When it Feels Like Your New Dental Implant Doesn't Fit

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There's very little margin for error with dental implants. If their dimensions aren't precise, the implant might not be successful. Fortunately, this very rarely happens. When it does happen, it feels as though the porcelain crown (the prosthetic tooth) that finishes the implant process doesn't quite fit as well as it should. What can cause this?

Possible Reasons

It could be that there was a manufacturing error with the porcelain crown, even though this is extremely unlikely. It could also be that the implant itself (the titanium bolt inserted into your jaw) has shifted from its projected position during osseointegration (which is when the implant fuses to the surrounding tissue). This can lead to the final placement of the porcelain crown feeling as though it doesn't quite correspond to the empty space where it was placed.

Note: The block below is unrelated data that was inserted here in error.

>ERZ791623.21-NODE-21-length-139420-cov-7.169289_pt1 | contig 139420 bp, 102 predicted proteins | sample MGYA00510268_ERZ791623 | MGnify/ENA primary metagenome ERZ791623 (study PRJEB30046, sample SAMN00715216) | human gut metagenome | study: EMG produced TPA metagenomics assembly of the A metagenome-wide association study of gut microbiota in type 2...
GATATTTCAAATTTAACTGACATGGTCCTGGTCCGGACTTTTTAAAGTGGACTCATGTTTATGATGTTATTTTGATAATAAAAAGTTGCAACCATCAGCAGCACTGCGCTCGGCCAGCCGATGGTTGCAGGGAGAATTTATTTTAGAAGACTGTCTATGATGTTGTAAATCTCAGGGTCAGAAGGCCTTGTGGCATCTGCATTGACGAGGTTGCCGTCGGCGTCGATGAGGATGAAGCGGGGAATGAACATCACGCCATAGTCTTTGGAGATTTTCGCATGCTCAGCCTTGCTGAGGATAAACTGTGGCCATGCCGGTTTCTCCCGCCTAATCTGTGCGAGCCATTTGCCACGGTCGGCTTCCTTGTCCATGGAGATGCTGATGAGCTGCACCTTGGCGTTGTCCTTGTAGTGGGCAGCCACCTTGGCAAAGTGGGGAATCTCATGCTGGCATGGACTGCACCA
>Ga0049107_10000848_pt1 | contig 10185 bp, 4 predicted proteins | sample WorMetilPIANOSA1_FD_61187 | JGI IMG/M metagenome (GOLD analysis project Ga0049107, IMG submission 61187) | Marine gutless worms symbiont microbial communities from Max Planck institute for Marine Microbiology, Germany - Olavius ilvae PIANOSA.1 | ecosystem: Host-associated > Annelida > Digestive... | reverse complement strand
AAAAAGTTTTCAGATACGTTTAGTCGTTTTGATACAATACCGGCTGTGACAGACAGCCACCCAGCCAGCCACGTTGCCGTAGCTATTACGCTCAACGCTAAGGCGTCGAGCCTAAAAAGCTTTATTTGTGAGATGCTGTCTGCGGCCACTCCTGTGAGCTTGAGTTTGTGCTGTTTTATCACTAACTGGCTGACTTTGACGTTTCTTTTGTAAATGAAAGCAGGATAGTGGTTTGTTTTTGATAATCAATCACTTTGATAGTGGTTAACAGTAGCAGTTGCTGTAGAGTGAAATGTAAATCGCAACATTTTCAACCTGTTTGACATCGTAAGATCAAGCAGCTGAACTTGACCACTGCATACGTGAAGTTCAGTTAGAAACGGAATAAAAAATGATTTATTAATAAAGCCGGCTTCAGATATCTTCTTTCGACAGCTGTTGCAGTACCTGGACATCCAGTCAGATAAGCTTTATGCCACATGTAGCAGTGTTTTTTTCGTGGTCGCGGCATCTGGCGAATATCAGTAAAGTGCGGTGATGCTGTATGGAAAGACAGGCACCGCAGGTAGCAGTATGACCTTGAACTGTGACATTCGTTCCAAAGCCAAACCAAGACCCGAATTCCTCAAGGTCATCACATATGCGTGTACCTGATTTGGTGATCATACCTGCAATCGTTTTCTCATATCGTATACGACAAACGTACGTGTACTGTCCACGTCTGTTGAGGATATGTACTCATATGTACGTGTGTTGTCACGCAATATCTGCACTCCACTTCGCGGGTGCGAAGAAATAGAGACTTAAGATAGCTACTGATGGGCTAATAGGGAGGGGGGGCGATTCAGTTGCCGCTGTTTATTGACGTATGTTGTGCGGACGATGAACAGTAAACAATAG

A New Feeling

It's possible that there's nothing wrong with your dental implant, and any feeling of irregularity with it is just the fact that its presence in your mouth is new. This can be especially noticeable when the dental socket has been empty for an extended length of time before the implant was installed. A short wait and see period can be helpful, because any feeling of strangeness might rapidly subside. Still, if the implant continues to feel as though it doesn't quite fit, you should schedule an appointment with the dentist.

An Imbalance

Even though the implant and its crown might be functional as a tooth, even the slightest imbalance can cause dental problems in the future. Your teeth require an even bite, and when the crown is misaligned, the distribution of your bite pressure can be uneven, leading to accelerated wear and tear on your other teeth. An uneven bite pressure can also become uncomfortable. If there was any error with the implant, what can a dentist actually do?

Modifications and Replacement

Porcelain dental crowns can receive a minor modification, but this is all. If they're reshaped too much, they can lose their structural integrity, and are unable to function as a tooth replacement. Still, when only a minor modification is needed, your dentist will perform this work (sometimes requiring the crown to be temporarily removed). When it's determined that the crown requires more significant reshaping, it will be removed and replaced with a new crown, with precise dimensions that will avoid a repeat of your problem.

In summary, if it feels like your new porcelain crown doesn't quite fit, wait and see. If the feeling persists, see your dentist for a thorough inspection.